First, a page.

P u b l i c M E m b e r s — A M a t t e r o f p e r s p e c t i v e
Certain complaints against APEGA members and permit holders come before the Investigative Committee. These involve allegations of unskilled practice or unprofessional conduct as defined by the Engineering and Geoscience Professions Act (the EGP Act ) and contrary to the public interest. The EGP Act authorizes the committee to perform this regulatory function for APEGA. When a complaint of this nature is received by the APEGA Registrar & CEO, it is referred to the committee, which then appoints a panel of committee members. This panel may also include the Director of Investigations and other Investigations Department staff. The panel interviews the various parties, gathers evidence, and prepares a report for review by the whole committee, which determines whether a referral of unskilled practice or unprofessional conduct should be made to the Discipline Committee for a hearing. If the investigated APEGA member or permit holder accepts findings of the panel that support the complaint, the panel may recommend an order proposing sanctions and refer it to a designated member of the Discipline Committee for ratification. These are called Recommended Orders, and they have the same standing and effect as actual hearings. During 2018, the committee investigated a variety of complaints from a variety of sources: APEGA members, The Appeal Board and APEGA staff have made every effort to ensure that the board achieved its mandate in 2018. The board met twice to review its work and how that work relates to the Investigative Committee, the Discipline Committee, and the Board of Examiners, all of which—like the Appeal Board—must meet APEGA’s legislated requirements. Board meetings also gave us the chance to review timelines for appeals, examine planned legislative and administrative changes, and discuss changes being implemented. New board members were provided information on their role, and the board continued to develop the skills of the two second vice- chairs as part of our succession plans. The board further reviewed issues and literature relevant to appeals and the professions’ mandate to protect the public interest. Appeal Board panels are formed on the basis of who is available for a specific hearing. Panels consist of a chair, three other APEGA members on the board, and the public member. Whether appeals are written or in-person, the Appeal Board uses reasonableness as the appropriate standard of review. The board can hear appeals related to decisions of the Investigative Committee, the Discipline Committee, the Practice Review Board, or the Board of Examiners. APPEAL BOARD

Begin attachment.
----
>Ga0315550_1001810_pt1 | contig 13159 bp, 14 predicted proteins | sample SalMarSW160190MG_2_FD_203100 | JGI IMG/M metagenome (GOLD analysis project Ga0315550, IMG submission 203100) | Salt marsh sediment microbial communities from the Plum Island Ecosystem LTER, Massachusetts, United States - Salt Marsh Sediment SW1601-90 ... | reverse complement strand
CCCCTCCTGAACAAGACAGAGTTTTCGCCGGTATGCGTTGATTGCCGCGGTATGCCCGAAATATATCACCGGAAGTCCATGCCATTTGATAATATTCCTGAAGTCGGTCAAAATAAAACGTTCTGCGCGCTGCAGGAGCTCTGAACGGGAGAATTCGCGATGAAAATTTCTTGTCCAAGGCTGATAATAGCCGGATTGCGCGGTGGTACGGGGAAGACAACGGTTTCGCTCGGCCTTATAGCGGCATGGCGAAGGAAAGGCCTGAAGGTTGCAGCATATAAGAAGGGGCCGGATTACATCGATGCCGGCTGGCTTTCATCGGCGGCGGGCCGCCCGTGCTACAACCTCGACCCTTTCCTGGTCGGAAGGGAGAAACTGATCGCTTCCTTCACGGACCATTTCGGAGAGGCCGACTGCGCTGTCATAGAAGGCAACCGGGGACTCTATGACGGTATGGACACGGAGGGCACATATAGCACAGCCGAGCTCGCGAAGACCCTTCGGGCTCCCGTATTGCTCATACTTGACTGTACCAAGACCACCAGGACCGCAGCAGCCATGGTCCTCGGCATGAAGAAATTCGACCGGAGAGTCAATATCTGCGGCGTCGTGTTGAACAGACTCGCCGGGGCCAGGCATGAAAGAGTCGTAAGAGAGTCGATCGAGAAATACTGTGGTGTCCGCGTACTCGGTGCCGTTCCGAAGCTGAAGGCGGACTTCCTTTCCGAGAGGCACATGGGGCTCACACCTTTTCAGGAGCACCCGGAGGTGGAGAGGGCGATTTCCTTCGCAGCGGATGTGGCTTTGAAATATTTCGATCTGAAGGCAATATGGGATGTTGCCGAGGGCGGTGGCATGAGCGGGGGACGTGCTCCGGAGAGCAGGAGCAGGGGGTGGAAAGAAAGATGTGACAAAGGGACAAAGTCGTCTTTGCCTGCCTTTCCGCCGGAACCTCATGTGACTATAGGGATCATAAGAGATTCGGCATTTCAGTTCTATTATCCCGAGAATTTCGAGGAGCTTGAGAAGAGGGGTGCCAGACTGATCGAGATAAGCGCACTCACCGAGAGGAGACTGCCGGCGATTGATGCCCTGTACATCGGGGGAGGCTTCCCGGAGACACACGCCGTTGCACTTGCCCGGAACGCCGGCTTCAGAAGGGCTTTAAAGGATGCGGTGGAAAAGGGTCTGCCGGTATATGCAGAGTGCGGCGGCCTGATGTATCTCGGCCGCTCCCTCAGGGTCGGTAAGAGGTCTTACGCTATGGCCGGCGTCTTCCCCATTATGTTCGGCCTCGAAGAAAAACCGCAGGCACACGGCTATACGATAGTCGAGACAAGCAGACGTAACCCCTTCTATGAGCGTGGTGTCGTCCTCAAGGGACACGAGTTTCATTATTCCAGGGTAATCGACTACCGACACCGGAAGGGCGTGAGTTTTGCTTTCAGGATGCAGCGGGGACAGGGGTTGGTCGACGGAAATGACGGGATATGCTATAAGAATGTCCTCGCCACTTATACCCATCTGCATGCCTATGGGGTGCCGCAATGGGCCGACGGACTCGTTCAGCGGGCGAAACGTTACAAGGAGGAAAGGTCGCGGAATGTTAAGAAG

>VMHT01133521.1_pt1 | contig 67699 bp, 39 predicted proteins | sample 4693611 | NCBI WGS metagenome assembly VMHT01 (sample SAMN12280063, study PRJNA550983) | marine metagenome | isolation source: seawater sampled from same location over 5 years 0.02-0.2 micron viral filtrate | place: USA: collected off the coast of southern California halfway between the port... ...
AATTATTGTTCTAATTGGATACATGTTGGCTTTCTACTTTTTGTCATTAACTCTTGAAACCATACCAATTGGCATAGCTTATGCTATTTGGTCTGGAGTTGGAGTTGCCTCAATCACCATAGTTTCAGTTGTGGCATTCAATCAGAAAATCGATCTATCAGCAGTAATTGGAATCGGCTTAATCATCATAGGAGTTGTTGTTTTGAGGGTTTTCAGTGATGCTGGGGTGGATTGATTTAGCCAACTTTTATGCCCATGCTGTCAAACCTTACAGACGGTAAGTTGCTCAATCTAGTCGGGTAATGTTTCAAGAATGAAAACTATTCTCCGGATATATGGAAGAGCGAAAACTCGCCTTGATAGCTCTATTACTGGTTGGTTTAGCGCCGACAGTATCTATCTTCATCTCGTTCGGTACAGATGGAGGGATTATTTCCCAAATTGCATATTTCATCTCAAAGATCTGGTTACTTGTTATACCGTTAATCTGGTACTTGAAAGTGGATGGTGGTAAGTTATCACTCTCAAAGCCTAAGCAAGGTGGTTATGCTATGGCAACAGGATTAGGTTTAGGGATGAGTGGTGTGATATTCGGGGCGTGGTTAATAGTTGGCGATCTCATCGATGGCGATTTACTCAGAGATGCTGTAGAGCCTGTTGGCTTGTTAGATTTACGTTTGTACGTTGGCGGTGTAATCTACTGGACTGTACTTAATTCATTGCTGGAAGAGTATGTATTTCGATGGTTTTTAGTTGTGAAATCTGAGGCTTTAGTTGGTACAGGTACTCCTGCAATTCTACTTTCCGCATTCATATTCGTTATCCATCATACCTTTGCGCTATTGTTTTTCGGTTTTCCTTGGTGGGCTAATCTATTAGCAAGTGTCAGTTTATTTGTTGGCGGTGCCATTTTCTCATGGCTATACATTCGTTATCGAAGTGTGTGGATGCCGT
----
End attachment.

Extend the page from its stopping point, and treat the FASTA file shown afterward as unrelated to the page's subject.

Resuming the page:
permit holders, and the public. These ranged from serious, evidence-based allegations to allegations deemed to be frivolous, vexatious, or without insufficient evidence to justify a referral to the Discipline Committee. All parties to a complaint are given an opportunity to present their case to the panel. The investigation process is thorough, challenging, and time consuming. The volunteer members of the committee and APEGA staff spend many hours gathering evidence and compiling reports. Meetings—at least five of them a year—are held in Edmonton and Calgary, and via video conference, to review reports and make recommendations. The committee plays a critical role in the governance of the engineering and geoscience professions. It is central to the protection of the professions and the public interest. It has and continues to do an excellent job of meeting this mandate.
Ian McConnan, FCA Public Member
uphold the decision or refer the matter to the Discipline Committee for hearing. Most appeals in 2018 involved unskilled practice or unprofessional conduct, and the public interest. Hearings dealt with a wide variety of issues, including problems surrounding the taking of exams, building inspections, and construction. The cases indicate that members and permit holders should ensure they engage in clear communications, develop clear written contracts with scope-of-work details, and maintain clear current Professional Practice Management Plans. Such measures go a long way to prevent complaints and protect the public interest. APEGA and the Appeal Board have met the responsibilities of self-regulation and served the public interest well this past year. I am pleased to continue as the board’s public member.
Harold Neth Public Member
Most cases relate to decisions of the Investigative Committee. In these appeals, the board can either
2018 APEGA Annual Report
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